Types of Contract in Islamic Finance

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10 Questions

What type of financial transaction does Islam justify a return on capital for?

Real (non-monetary) asset transactions

In Islamic finance, what is the role of an Islamic financial institution as a Mudarib?

Business manager

What distinguishes the relationship between a conventional bank and its depositors from that of an Islamic bank and its 'investment depositors'?

Profits sharing and potential loss of capital

What form does the Islamic bank's prospective income take in relation to the underlying transaction?

Share of profit or loss

Why does an Islamic deposit account have equity-like characteristics?

As it involves sharing profits and potential loss of capital

What distinguishes debt-based contracts from equity-based contracts in Islamic finance?

Debt-based contracts involve repaying a debt, while equity-based contracts are based on an underlying asset or enterprise.

What is the primary way conventional banks generate profits?

By engaging in maturity transformation

Which financial concept refers to the difference between the interest paid to depositors and the interest charged to borrowers?

'Spread'

What is the purpose of Wa'd in Islamic financial services?

To secure a promise for future transactions

In Islamic finance, what type of transaction involves an underlying asset or enterprise?

Mudaraba

Study Notes

Types of Contracts

  • Islamic finance contracts can be divided into two main categories: debt-based and equity-based.
  • Debt-based contracts result in a debt being repaid, such as Murabaha and Salam transactions.
  • Equity-based contracts are based on an underlying asset or enterprise, such as Musharaka, Mudaraba, and Ijara.
  • Other types of contracts include Wa'd (promise) or Arboon (down payment), which are not specifically based on debt or equity.

Islamic Financial Intermediation

  • In conventional banking, the bank acts as a financial intermediary, accepting deposits from clients and granting loans to others at a higher interest rate.
  • The bank generates profits from commissions and the 'spread' (difference between interest rates paid to depositors and interest charged to borrowers).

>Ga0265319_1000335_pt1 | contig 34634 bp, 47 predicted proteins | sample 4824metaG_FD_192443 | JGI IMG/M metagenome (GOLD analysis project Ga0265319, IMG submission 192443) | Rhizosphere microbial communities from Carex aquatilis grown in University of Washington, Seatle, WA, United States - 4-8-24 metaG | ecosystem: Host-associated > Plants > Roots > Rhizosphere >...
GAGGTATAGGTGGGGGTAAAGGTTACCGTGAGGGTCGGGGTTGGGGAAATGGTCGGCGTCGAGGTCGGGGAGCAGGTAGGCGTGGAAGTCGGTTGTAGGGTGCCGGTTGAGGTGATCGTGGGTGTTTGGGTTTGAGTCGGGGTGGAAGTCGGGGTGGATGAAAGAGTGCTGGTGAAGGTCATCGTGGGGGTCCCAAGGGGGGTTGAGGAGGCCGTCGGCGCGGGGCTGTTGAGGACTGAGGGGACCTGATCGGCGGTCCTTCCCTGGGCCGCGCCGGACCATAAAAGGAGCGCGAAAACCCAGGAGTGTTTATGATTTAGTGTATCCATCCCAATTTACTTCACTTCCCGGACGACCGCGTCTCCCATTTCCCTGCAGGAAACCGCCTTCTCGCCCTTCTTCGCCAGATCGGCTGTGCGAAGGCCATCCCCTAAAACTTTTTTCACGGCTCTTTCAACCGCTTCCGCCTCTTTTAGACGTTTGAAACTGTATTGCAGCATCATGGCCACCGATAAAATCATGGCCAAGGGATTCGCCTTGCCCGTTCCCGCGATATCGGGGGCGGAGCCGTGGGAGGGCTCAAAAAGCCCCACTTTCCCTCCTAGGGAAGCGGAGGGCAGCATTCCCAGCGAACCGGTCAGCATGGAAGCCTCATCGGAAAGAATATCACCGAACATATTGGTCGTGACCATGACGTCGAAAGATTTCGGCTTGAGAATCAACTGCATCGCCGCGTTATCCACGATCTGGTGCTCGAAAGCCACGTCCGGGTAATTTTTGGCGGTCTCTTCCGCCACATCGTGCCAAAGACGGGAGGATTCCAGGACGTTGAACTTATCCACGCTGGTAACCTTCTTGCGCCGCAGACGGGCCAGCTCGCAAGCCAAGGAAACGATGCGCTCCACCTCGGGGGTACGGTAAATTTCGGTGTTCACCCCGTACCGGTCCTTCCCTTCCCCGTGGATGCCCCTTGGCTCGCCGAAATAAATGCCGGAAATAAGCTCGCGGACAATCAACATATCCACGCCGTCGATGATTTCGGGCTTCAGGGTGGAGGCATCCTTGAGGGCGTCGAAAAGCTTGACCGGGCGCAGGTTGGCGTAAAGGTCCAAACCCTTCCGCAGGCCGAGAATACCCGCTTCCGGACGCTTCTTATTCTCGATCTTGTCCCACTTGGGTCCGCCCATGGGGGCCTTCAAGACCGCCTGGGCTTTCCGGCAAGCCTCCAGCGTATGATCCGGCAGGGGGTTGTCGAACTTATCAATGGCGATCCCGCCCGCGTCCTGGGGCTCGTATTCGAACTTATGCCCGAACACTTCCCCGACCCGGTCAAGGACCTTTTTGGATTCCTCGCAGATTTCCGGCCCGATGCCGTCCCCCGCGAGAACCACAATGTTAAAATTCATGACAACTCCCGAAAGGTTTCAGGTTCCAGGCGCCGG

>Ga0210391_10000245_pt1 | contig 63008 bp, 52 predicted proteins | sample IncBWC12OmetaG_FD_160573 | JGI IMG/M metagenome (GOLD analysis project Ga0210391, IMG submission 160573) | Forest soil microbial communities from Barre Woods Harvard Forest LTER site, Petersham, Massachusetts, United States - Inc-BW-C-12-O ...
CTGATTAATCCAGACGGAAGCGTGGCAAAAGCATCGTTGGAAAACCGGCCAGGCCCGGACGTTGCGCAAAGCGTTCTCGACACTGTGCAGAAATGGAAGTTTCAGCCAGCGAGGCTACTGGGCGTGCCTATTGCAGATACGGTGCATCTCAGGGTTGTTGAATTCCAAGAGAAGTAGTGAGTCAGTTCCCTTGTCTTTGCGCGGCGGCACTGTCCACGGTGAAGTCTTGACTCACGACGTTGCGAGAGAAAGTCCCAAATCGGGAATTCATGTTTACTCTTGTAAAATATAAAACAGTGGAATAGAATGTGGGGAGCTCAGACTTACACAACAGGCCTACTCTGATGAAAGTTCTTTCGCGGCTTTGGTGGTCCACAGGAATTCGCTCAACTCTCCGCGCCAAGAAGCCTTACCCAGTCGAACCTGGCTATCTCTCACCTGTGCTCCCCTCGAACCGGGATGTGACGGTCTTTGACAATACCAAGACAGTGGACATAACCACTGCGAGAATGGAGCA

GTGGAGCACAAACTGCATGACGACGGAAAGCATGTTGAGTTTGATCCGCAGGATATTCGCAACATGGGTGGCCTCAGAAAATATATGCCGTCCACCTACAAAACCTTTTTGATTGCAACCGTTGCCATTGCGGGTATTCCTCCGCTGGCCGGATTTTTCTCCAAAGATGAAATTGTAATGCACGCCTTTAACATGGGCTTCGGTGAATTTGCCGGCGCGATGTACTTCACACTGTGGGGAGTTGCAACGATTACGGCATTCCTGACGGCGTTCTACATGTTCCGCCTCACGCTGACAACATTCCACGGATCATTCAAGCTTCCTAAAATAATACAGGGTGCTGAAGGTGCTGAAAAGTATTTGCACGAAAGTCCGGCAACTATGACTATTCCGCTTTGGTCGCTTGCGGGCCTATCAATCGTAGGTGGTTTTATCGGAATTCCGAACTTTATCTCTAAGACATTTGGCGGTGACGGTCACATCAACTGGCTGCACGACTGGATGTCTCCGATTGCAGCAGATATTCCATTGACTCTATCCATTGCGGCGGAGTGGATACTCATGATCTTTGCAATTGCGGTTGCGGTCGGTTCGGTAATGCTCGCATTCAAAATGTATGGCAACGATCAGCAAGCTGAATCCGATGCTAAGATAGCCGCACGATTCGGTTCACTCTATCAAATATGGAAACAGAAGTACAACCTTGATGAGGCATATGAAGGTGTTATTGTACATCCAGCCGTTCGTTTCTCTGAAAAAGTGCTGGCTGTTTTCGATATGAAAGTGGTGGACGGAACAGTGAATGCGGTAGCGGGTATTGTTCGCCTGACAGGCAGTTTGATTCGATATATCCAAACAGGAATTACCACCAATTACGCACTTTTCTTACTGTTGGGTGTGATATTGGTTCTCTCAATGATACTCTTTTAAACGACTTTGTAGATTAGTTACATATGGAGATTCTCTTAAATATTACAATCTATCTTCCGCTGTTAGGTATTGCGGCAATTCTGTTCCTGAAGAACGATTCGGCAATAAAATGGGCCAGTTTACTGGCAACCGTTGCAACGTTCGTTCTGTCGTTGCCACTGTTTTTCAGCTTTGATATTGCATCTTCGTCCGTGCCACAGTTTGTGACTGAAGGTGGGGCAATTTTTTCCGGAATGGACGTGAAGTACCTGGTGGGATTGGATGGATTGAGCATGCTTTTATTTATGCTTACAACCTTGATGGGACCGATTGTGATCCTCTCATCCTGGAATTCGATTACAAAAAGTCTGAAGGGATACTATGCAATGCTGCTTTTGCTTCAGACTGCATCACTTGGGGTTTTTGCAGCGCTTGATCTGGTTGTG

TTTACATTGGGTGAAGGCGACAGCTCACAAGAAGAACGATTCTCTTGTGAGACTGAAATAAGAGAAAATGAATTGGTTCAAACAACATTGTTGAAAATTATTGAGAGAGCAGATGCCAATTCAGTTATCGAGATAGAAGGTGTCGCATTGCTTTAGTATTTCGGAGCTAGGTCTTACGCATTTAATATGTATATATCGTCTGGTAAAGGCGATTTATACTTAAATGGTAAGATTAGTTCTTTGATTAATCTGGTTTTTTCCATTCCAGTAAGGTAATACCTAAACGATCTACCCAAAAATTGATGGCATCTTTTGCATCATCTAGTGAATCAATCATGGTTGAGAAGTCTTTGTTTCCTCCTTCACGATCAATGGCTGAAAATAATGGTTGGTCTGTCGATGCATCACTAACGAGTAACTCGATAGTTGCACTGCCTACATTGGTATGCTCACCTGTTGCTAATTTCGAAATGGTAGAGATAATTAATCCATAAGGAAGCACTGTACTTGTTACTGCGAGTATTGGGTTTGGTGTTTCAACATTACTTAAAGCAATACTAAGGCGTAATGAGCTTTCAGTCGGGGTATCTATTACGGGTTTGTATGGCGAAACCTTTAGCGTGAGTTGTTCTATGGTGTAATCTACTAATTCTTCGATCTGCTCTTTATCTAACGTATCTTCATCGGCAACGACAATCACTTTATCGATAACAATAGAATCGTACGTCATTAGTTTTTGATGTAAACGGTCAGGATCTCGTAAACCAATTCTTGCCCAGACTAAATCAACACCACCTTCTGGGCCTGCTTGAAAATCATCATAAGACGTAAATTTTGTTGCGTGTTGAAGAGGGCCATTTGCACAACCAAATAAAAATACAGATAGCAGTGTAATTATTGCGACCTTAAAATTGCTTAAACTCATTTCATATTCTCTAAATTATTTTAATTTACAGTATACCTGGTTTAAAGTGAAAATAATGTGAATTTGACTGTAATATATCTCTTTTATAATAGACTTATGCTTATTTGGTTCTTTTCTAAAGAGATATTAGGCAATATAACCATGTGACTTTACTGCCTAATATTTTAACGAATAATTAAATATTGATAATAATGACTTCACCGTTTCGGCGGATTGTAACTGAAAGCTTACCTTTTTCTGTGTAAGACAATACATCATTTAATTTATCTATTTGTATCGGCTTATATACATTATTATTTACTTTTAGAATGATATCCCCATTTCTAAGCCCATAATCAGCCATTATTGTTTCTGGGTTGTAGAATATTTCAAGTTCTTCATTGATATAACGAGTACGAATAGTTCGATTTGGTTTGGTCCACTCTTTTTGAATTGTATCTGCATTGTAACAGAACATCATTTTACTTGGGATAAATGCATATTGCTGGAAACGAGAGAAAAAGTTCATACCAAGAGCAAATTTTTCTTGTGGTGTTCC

• In Islamic finance, the transformation of deposits into loans does not justify the spread, as it constitutes a pure return on money, which is prohibited (Riba).
  • A return on capital is justified only when the capital has taken the form of a real (non-monetary) asset, Usufruct, or service.
  • In Islamic finance, profits must be linked directly with economic activity, thus keeping debt under control and directing money capital to the most productive uses.
  • The financial intermediary role of an Islamic financial institution includes identifying projects in which it can invest the customer's funds.
  • The contract between the customers and the bank is a type of partnership (Mudaraba) contract, where the bank is the Mudarib (business manager) and its customers are the Rab al Mal (investors).
  • The bank's prospective income is tied to the underlying transaction and takes the form of a share of the profit or loss rather than a spread.
  • Islamic deposit accounts have equity-like characteristics, with investors' capital ultimately at risk, even if the bank remains solvent.

Explore the differences between debt-based contracts and equity-based contracts in Islamic finance. Learn about Murabaha, Salam transactions, and other types of contracts based on underlying assets or enterprises.

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